Definitions

Besant

Besant

[bez-uhnt, buh-zant]
Besant, Annie, 1847-1933, English social reformer and theosophist, b. Annie Wood. She steadily grew away from Christianity and in 1873 separated from her husband, a Protestant clergyman. In 1879 the courts deprived her of her children because of her atheism and alleged unconventionality. As a member of the National Secular Society she preached free thought and, as a member of the Fabian society, socialism. With Charles Bradlaugh she edited the National Reformer and with him reprinted an old pamphlet on birth control, The Fruits of Philosophy, for which they were tried (1877) on a charge of immorality and acquitted. In 1889 she embraced theosophy, becoming a disciple of Mme Blavatsky and, later, her biographer. She pursued her mission to India, where she soon became involved in nationalist politics. She founded the Central Hindu College at Benares (Varanasi) in 1898 and in 1916 established the Indian Home Rule League and became its president. She was president of the Indian National Congress in 1917, but later split with Gandhi. She traveled (1926-27) in England and the United States with her protégé Jiddu Krishnamurti, whom she announced as the new Messiah. President of the Theosophical Society from 1907, she wrote an enormous number of books and pamphlets on theosophy. Her works include her autobiography (1893), Four Great Religions (1897), The Ancient Wisdom (1897), and a translation of the Bhagavad Gita (1905).

See biographies by A. H. Nethercot (1960, 1963), R. Dinnage (1987), and C. Wessinger (1988).

Besant, Sir Walter, 1836-1901, English novelist and humanitarian, grad. Christ's College, Cambridge, 1859. He taught at the Royal College of Mauritius from 1861 to 1867. After his return to England he devoted himself to writing and to various causes, among them the improvement of the copyright laws. His first novels (in collaboration with James Rice) won immediate popularity. Romantic and somewhat florid in style, they include The Golden Butterfly (1876) and Ready-Money Mortiboy (1872). Many of Besant's novels, written after the collaboration with Rice, dealt with social problems; among them were All Sorts and Conditions of Men (1882) and Children of Gibeon (1886). Besant was one of the most widely read novelists of the late 19th cent. He was knighted in 1895.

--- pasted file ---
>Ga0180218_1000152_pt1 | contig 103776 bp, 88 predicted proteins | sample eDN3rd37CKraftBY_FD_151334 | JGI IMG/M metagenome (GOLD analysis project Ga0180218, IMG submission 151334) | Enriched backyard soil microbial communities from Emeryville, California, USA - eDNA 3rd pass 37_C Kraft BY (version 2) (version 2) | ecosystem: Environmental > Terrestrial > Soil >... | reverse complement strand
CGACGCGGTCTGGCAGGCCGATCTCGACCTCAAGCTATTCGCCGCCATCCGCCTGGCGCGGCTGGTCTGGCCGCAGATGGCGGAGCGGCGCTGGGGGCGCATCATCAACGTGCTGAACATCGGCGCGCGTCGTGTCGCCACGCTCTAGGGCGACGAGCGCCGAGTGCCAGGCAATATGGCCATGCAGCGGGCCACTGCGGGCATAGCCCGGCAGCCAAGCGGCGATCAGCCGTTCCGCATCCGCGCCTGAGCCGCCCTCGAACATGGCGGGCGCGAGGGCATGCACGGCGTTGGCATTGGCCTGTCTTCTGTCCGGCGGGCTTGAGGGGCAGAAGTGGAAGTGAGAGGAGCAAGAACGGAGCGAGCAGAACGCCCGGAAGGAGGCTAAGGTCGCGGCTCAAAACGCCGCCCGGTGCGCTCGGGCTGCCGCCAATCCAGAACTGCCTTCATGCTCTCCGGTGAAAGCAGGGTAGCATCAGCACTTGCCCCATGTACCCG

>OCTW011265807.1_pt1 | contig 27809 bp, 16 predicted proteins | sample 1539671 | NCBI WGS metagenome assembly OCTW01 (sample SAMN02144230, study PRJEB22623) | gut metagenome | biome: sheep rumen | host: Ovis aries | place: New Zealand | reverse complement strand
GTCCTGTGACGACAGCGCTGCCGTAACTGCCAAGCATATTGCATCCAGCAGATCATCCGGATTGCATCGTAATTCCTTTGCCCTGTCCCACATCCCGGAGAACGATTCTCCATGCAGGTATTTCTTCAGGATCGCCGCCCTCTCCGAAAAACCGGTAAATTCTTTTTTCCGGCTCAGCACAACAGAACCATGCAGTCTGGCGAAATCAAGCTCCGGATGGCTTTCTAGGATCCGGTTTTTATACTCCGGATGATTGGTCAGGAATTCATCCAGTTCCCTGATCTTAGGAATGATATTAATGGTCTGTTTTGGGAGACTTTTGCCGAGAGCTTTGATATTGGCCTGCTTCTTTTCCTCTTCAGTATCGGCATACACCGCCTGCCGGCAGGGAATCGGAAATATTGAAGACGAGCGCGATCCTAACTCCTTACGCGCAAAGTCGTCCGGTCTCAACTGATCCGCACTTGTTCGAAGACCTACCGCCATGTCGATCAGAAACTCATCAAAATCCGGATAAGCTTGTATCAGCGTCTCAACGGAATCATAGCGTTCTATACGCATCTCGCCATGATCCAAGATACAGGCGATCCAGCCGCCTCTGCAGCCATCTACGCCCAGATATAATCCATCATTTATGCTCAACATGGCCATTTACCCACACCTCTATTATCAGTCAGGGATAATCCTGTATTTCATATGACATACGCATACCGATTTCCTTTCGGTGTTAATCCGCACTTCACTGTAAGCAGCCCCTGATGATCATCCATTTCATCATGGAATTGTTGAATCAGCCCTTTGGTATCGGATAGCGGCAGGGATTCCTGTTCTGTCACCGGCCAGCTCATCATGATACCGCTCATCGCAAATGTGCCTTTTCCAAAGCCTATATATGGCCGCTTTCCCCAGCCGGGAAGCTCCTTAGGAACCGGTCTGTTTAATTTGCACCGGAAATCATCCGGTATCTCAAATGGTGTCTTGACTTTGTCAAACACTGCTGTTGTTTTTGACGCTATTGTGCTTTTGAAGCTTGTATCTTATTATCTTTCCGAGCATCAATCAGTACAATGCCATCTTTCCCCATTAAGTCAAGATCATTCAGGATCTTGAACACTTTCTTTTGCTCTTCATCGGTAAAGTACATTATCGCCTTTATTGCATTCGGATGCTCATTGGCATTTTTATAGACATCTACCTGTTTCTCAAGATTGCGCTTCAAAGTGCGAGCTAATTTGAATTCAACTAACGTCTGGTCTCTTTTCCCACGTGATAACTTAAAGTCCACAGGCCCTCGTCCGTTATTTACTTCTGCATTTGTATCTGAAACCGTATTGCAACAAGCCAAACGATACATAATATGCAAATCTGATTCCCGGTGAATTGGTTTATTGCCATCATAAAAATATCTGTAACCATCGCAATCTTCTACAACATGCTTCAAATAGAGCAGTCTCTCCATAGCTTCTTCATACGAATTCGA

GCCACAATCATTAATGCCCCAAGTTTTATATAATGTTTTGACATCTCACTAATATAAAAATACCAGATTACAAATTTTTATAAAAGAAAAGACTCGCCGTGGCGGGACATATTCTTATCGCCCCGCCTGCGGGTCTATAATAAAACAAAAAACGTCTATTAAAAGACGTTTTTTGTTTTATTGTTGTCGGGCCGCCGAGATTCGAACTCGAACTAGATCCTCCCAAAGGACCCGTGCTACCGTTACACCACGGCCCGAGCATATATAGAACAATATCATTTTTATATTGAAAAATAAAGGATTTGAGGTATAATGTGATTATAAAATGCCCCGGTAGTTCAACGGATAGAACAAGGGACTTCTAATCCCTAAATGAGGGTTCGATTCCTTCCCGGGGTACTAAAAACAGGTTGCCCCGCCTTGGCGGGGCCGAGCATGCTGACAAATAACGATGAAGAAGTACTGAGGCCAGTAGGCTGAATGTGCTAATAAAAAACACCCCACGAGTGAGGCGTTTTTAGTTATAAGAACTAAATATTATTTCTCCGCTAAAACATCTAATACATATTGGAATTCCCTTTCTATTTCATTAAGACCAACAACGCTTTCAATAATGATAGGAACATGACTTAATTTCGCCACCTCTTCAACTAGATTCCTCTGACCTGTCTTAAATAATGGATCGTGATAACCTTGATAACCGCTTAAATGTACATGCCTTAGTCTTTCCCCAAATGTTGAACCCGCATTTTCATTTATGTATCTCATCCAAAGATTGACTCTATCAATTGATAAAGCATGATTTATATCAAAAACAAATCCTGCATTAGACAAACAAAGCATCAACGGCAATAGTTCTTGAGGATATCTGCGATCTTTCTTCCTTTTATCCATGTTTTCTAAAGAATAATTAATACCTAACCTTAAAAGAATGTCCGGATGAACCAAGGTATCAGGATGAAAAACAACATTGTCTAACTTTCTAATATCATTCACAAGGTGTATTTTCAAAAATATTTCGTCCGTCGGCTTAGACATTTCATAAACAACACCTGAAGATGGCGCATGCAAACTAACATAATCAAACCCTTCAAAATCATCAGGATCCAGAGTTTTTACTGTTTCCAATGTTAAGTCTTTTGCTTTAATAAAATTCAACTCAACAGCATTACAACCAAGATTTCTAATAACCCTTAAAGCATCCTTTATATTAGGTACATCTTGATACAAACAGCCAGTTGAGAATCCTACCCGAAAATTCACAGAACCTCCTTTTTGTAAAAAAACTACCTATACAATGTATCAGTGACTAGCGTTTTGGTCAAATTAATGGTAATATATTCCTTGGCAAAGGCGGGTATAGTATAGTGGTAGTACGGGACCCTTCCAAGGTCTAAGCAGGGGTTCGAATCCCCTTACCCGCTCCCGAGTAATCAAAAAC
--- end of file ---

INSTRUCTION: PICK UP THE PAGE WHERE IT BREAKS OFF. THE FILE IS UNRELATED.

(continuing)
See his autobiography (1902, repr. 1971).

orig. Annie Wood

(born Oct. 1, 1847, London, Eng.—died Sept. 20, 1933, Adyar, Madras) British social reformer. She was a prominent Fabian socialist in the 1880s before becoming an adherent of theosophy in 1889. She served as international president of the Theosophical Society from 1907 until her death, and her writings are still considered some of the best expositions of theosophical belief. After immigrating to India, she became an Indian independence leader and established the Indian Home Rule League in 1916.

Learn more about Besant, Annie with a free trial on Britannica.com.

orig. Annie Wood

(born Oct. 1, 1847, London, Eng.—died Sept. 20, 1933, Adyar, Madras) British social reformer. She was a prominent Fabian socialist in the 1880s before becoming an adherent of theosophy in 1889. She served as international president of the Theosophical Society from 1907 until her death, and her writings are still considered some of the best expositions of theosophical belief. After immigrating to India, she became an Indian independence leader and established the Indian Home Rule League in 1916.

Learn more about Besant, Annie with a free trial on Britannica.com.

Search another word or see besanton Dictionary | Thesaurus |Spanish
Copyright © 2014 Dictionary.com, LLC. All rights reserved.
  • Please Login or Sign Up to use the Recent Searches feature
FAVORITES
RECENT

;